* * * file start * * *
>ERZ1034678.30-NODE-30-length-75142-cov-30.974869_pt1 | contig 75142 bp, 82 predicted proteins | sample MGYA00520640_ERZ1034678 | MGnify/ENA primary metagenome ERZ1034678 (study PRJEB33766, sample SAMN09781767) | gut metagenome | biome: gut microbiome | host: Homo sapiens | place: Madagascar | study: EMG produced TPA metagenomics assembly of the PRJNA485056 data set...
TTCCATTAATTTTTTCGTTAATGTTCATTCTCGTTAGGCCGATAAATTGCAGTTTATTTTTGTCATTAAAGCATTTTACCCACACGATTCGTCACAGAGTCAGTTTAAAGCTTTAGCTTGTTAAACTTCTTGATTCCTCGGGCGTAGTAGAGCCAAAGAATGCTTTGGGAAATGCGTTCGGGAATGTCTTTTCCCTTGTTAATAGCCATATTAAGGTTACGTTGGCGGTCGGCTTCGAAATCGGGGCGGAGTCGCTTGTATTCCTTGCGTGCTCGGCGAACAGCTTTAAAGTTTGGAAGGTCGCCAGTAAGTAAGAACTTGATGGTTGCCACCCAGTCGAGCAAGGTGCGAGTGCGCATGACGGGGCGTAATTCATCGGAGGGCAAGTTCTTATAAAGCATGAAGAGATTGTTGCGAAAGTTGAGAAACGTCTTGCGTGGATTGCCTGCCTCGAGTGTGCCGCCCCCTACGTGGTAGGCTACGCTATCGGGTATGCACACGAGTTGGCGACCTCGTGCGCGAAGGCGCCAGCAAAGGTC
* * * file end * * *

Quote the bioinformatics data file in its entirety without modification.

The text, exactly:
>ERZ1034678.30-NODE-30-length-75142-cov-30.974869_pt1 | contig 75142 bp, 82 predicted proteins | sample MGYA00520640_ERZ1034678 | MGnify/ENA primary metagenome ERZ1034678 (study PRJEB33766, sample SAMN09781767) | gut metagenome | biome: gut microbiome | host: Homo sapiens | place: Madagascar | study: EMG produced TPA metagenomics assembly of the PRJNA485056 data set...
TTCCATTAATTTTTTCGTTAATGTTCATTCTCGTTAGGCCGATAAATTGCAGTTTATTTTTGTCATTAAAGCATTTTACCCACACGATTCGTCACAGAGTCAGTTTAAAGCTTTAGCTTGTTAAACTTCTTGATTCCTCGGGCGTAGTAGAGCCAAAGAATGCTTTGGGAAATGCGTTCGGGAATGTCTTTTCCCTTGTTAATAGCCATATTAAGGTTACGTTGGCGGTCGGCTTCGAAATCGGGGCGGAGTCGCTTGTATTCCTTGCGTGCTCGGCGAACAGCTTTAAAGTTTGGAAGGTCGCCAGTAAGTAAGAACTTGATGGTTGCCACCCAGTCGAGCAAGGTGCGAGTGCGCATGACGGGGCGTAATTCATCGGAGGGCAAGTTCTTATAAAGCATGAAGAGATTGTTGCGAAAGTTGAGAAACGTCTTGCGTGGATTGCCTGCCTCGAGTGTGCCGCCCCCTACGTGGTAGGCTACGCTATCGGGTATGCACACGAGTTGGCGACCTCGTGCGCGAAGGCGCCAGCAAAGGTC